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No. 48, Part I, 8 March 1995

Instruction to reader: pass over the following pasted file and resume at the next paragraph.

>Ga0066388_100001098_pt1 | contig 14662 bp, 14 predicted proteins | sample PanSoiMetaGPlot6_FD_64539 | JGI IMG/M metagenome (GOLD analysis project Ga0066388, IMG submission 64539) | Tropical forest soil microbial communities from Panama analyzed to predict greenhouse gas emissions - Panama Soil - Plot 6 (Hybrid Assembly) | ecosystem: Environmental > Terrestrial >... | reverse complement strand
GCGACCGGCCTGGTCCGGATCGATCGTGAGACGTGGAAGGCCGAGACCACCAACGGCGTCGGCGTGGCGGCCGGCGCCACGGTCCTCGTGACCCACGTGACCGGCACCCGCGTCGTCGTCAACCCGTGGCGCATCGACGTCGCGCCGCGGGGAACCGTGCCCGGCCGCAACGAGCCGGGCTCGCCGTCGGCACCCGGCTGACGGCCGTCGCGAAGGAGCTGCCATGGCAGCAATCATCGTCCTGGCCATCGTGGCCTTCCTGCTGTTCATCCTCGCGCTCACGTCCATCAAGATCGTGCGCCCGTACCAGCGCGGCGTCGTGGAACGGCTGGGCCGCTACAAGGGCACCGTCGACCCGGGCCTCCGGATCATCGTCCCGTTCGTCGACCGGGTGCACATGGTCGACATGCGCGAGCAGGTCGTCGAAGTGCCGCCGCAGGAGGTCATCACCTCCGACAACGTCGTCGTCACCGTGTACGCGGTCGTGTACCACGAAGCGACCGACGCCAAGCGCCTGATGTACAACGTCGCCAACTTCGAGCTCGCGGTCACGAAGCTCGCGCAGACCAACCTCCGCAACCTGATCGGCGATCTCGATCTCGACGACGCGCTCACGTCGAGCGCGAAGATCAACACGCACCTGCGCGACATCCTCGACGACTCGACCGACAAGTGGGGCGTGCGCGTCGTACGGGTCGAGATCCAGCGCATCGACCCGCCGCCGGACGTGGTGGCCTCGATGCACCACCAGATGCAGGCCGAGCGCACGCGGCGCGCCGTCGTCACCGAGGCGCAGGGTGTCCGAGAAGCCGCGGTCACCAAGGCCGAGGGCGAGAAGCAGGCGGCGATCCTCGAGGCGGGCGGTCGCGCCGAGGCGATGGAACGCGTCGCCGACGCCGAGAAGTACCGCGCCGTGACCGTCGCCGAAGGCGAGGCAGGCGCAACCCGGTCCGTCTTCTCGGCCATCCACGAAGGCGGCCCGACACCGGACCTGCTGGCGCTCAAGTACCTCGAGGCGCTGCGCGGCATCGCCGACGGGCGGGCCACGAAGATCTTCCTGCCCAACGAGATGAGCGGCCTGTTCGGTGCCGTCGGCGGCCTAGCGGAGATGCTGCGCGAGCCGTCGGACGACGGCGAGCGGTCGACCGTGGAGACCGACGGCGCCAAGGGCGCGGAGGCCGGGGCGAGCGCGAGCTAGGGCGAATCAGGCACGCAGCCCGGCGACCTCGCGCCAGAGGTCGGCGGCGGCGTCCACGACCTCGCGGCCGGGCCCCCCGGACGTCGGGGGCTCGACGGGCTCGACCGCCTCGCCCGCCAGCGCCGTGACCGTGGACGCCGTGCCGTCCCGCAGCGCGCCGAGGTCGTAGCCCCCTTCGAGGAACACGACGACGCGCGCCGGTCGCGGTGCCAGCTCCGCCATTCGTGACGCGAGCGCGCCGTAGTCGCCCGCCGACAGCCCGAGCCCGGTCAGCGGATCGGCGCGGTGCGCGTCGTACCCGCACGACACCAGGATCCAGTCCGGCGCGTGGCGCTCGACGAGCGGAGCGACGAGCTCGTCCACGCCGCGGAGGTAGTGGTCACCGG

We welcome you to Part I of the Open Media Research Institute's Daily Digest. The Digest is distributed in two sections. This part focuses on Russia, Transcaucasia and Central Asia, and the CIS. Part II, distributed simultaneously as a second document, covers East-Central and Southeastern Europe. RUSSIA LUZHKOV THREATENS TO RESIGN. Moscow Mayor Yury Luzhkov has threatened to resign unless President Boris Yeltsin reinstates Moscow Prosecutor Gennady Ponomarev and Moscow police chief Vladimir Pankratov, news agencies reported. Yeltsin fired the city's top law-enforcement officials on 2 March in response to the assassination of television journalist Vladislav Listev, and the Security Council endorsed the dismissals unanimously on 7 March. In a televised interview the same day, Luzhkov claimed the purge was in fact aimed at him personally, leaving him no choice but to resign. Luzhkov is far more popular than Yeltsin in Moscow. However, Yeltsin has made the dismissals a centerpiece of his plan to restore order in the city. -- Laura Belin, OMRI, Inc. SECURITY COUNCIL WANTS MORE MONEY TO FIGHT CRIME. Security Council Secretary Oleg Lobov told reporters on 7 March that funding the fight against crime was the main topic discussed at the council's session the previous day, agencies reported. He said the country needs 1 trillion rubles to combat organized crime and corruption rather than the 500 billion rubles allocated in the draft 1995 budget, passed on its third reading on 24 February. Lobov also said Yeltsin had urged prompt consideration of a law to protect judges and that the president would soon sign a decree increasing the role of the Federal Counterintelligence Service in uncovering crimes and restoring its investigative organs. According to Lobov, 2.6 million crimes were committed in Russia in 1994, nearly 1 million of which have not been solved. -- Penny Morvant, OMRI, Inc. CONFERENCE TO DISCUSS CHECHEN SETTLEMENT. A conference to discuss terms for a cease-fire in Chechnya, new elections, and the republic's future status will be held in Moscow on 14 March, Yeltsin's chief of staff, Sergei Filatov, told Interfax on 7 March. Representatives from Chechnya, the North Caucasus, and the Chechen diaspora in Russia will participate. It is unclear whether Chechen President Dzhokhar Dudaev will send a delegation. Also on 7 March, Russian First Deputy Prime Minister Oleg Soskovets told Interfax that restoring the Chechen economy is contingent on a political settlement of the conflict. So far, seven potential candidates to head the Russian government department to coordinate the Chechen reconstruction have refused the position. -- Liz Fuller, OMRI, Inc. AIR FORCE DROPPING MINES IN CHECHNYA. The Russian Air Force has been dropping mines on various "strategically important" Chechen regions controlled by Dudaev supporters over the last several days, Interfax reported on 7 March, quoting a representative of the joint command of federal forces. Last December, President Yeltsin signed a decree placing a three-year moratorium on the export of anti-personnel mines after U.S. President Bill Clinton's UN appeal for the eventual global elimination of anti-personnel landmines. The export ban, however, applies only to mines not equipped with a self-destruction device, and the mines dropped in Chechnya apparently do not fall into that category. Aircraft- delivered mines are considered particularly dangerous because no accurate record can be kept of their location. -- Doug Clarke, OMRI, Inc. OSCE WILLING TO MEDIATE CHECHNYA CONFLICT. The OSCE is willing to help mediate the conflict in Chechnya and set up a permanent mission in the republic, international agencies reported. Hungarian Prime Minister Gyula Horn made the announcement on 7 March after talks with President Yeltsin. Hungary currently holds the rotating chairmanship of the OSCE. Yeltsin said, "We have made considerable progress in tackling many of the problems discussed in Budapest during the OSCE summit in December of 1994," Interfax reported. Horn stressed the positive results of the Budapest summit and hoped further progress could be made toward a comprehensive security regime in Europe. -- Michael Mihalka, OMRI, Inc. WORLD BANK APPROVES $400 MILLION LOAN TO RUSSIA. The World Bank approved a $400 million loan to Russia on 7 March, international agencies reported. The loan is intended to help create a private market in land and home sales. It will assist local governments in selling land to private individuals. Housing projects in six cities--St. Petersburg, Tver, Novgorod, Nizhny Novgorod, Barnaul, and Moscow--will initially receive assistance. A World Bank statement said the project was "designed to demonstrate practical ways that markets can produce housing and help revive the Russian economy." -- Michael Mihalka, OMRI, Inc. MOST BANK TO SUE GOVERNMENT NEWSPAPER. The board of Most Bank plans to sue Rossiiskaya gazeta, a state-subsidized organ of the Russian executive branch, Interfax reported on 7 March. The Most Bank statement denounces "brazenly distorted facts" in the newspaper's account of "business relations" between Moscow Mayor Luzhkov and Most Bank President Vladimir Gusinsky. Since the newspaper is financed from the federal budget, the statement continues, its editor-in-chief and director-general should be charged with "embezzlement of state capital" as well as libel. The bank and the government have been at odds over alleged corruption for several months. On 2 December 1994, masked men from Yeltsin's presidential guard raided the bank without a search warrant, confiscated documents, and arrested several bank employees. -- Laura Belin, OMRI, Inc. GAIDAR WILL NOT SUPPORT A YELTSIN BID FOR REELECTION. Russia's Choice leader Yegor Gaidar told Izvestiya on 7 March it is "very unlikely that our party will support President Yeltsin if he decides to run" for a second term. While Gaidar said he does not support the idea of impeaching the president, he reiterated his opposition to Yeltsin's policies in Chechnya. -- Robert Orttung, OMRI, Inc. BURBULIS CENTER PROPOSES REFERENDUM ON CONSTITUTION. The Strategiya center, headed by former State Secretary Gennady Burbulis, issued a study that proposed holding a nationwide referendum on several articles of the constitution along with the December elections, Interfax reported on 7 March. The document cited problems with the president's excessive powers and the division of the executive branch into two parts (president and government). It also said the constitution does not clearly define the division of responsibility between the federal and local levels. The constitution failed to define the duties of the prosecutor's office, the study asserted, and the provisions for adopting a constitutional amendment are too strict. The result is that the provisions of the constitution are often ignored for the sake of political expediency. -- Robert Orttung, OMRI, Inc. ELECTIONS HELD IN TATARSTAN AND BASHKORTOSTAN. Interfax reported that 59.7% of registered voters took part in the elections to the Tatarstan State Council on 5 March. Final results have not been tabulated. Overall, 468 candidates competed for 130 seats in the new parliament. On the same day, a total of 57.7% of registered voters participated in the elections to the Bashkir State Council. The new Bashkir legislature will be bicameral, with 351 candidates competing for 154 seats in the House of Representatives and 131 candidates seeking one of the 40 seats in Legislative Chamber. In both republics, turnout was much stronger in rural areas than in urban centers. The mayor of Ufa, Mikhail Zaitsev, appeared three times during the day on local television to exhort citizens to vote. The old communist elites are likely to win both races because independent candidates had difficulty collecting the large number of signatures necessary to qualify for the ballot, Segodnya reported on 7 March. -- Robert Orttung, OMRI, Inc. PRIME MINISTER HEADS MILITARY STUDY COMMISSION. Prime Minister Viktor Chernomyrdin will head a special commission to study the problem of military reform, according to Security Council Secretary Lobov, RIA reported on 7 March. The commission will first study a Defense Ministry report submitted to the council the previous day. He suggested that a conference would be convened within the next few weeks to hear the ideas of the military district commanders, the heads of the services, and military scientists. -- Doug Clarke, OMRI, Inc. MOSCOW SUPPORTS NUCLEAR TEST BAN BUT. Lobov also told journalists that Russia supports the principle of a total ban on nuclear testing, RIA reported. He added, however, that Russia would set unspecified conditions so that such a ban would not lead to a weakening of the country's security. Former Soviet President Mikhail Gorbachev initiated a testing moratorium for the USSR in October 1991, and Yeltsin has continued it. All other declared nuclear powers, except China, have also stopped testing. -- Doug Clarke, OMRI, Inc. RUSSIAN INSPECTORS AT U.S. MISSILE BASE. A team of Russian inspectors arrived at Malmstrom Air Force Base in Montana on 5 March, after having specified that location for their first surprise inspection under the terms of the START-1 treaty, which entered into force last December, Western agencies reported. As many as 200 Minuteman ICBMs were once stationed at Malmstrom. The leader of the 10-member Russian team said the event was "a very momentous occasion." The Russians will visit 36 U.S. strategic nuclear sites over a four-month period in order to verify the accuracy of the data the Americans have provided, while American inspectors will look at 65 former Soviet nuclear weapons facilities in Russia, Ukraine, Belarus, and Kazakhstan. -- Doug Clarke, OMRI, Inc. YELTSIN SIGNS DECREE TO BAN CUSTOMS EXEMPTIONS. In an effort to help finance the budget deficit, President Yeltsin signed a decree on 6 March to abolish customs exemptions, Russian and Western agencies reported. The law revokes special privileges by which certain groups, including sports organizations and veterans' associations, avoided paying Russia's huge import duties on cars, alcohol, and other goods. First Deputy Prime Minister Anatoly Chubais said the decree applies to all Russian enterprises and organizations, whether they belong to the Kremlin office or anywhere else. The decree, along with other trade liberalization measures, comes as Russia tries to close a $6 billion standby loan with the IMF. -- Thomas Sigel, OMRI, Inc. DEPUTY FINANCE MINISTER ALEXASHENKO RESIGNS. Russian Prime Minister Viktor Chernomyrdin signed an order on 7 March dismissing Deputy Finance Minister Sergei Alexashenko. However, in an interview with the Financial Information Agency, Alexashenko said he resigned of his own free will because he could no longer work with the new people hired at the ministry and abide by "other game rules." -- Thomas Sigel, OMRI, Inc. YELTSIN SIGNS COMPROMISE LAW ON FOREIGN ADOPTIONS. President Yeltsin signed a law banning commercial adoption agencies and liberalizing the categories of children eligible for foreign adoption, Western agencies reported on 7 March. The legislation, which goes into effect on 1 May, is a compromise worked out after Yeltsin vetoed a draft law in December that barred all intermediaries from the foreign adoption process, in effect preventing foreigners from adopting Russian children. The new law allows non-profit agencies registered with both the Russian and foreign government in question to represent families and makes all children for whom no Russian family can be found eligible for foreign adoption. At present, only children with medical problems or alcoholic or mentally ill parents, as well as older or ethnically non-Russian children, are eligible. -- Penny Morvant, OMRI, Inc. VORKUTA MINERS BEGIN INDEFINITE POLITICAL STRIKE. Miners at the Yuzhnaya pit in Vorkuta began an all-out strike on 6 March, the chairman of the pit's independent trade union told Interfax. The miners are demanding the resignation of the president and government to protest the fact that they have not been paid since December 1994. The same day, a week-long strike by 600 mine construction workers in Vorkuta was suspended after the Vorkutaugol association paid the workers' employer, Poloz, debts from November and December 1994. In an interview with Interfax on 7 March, the chairman of the Coal Industry Workers' Union, Vitaly Budko, said social tension remains high in mining areas across the country although debts are starting to be paid. He expressed concern at the amount of time it is taking the state to channel funds to the coal industry. -- Penny Morvant, OMRI, Inc. TRANSCAUCASIA AND CENTRAL ASIA EXPLOSION AT MKHEDRIONI HQ. One man was killed and three injured by an explosion at the Rustavi headquarters of the Georgian paramilitary organization Mkhedrioni during the night of 7 March, Interfax reported. While a Georgian Interior Ministry spokesman said the explosion resulted from careless handling of ammunition, Mkhedrioni's press center said sabotage could not be excluded. -- Liz Fuller, OMRI, Inc. NEW KYRGYZ PARLIAMENT TO MEET SOON. The newly-elected parliament will soon be called into session by President Askar Akayev, according to presidential spokesman Kamil Bayalinov, Interfax reported on 7 March. The Central Election Commission reported that 76 deputies have been registered already. Twenty-two deputies have been confirmed in the 35- seat Legislative Assembly (upper house) and 54 in the 70-seat Chamber of People's Representatives (lower house). Previously, the commission reported that 89 deputies had been registered, but that figure was revised after some unsuccessful candidates filed disputes over electoral irregularities. The commission stated that most complaints were unfounded and expects the remaining members to be confirmed by 9 March, in time to open the first session of parliament. -- Bruce Pannier, OMRI, Inc. [As of 1200 CET] Compiled by Victor Gomez The OMRI Daily Digest offers the latest news from the former Soviet Union and East-Central and Southeastern Europe. It is published Monday through Friday by the Open Media Research Institute. The Daily Digest is distributed electronically via the OMRI-L list. To subscribe, send "SUBSCRIBE OMRI-L YourFirstName YourLastName" (without the quotation marks and inserting your name where shown) to LISTSERV@UBVM.CC.BUFFALO.EDU No subject line or other text should be included. The publication can also be obtained for a fee in printed form by fax and postal mail. 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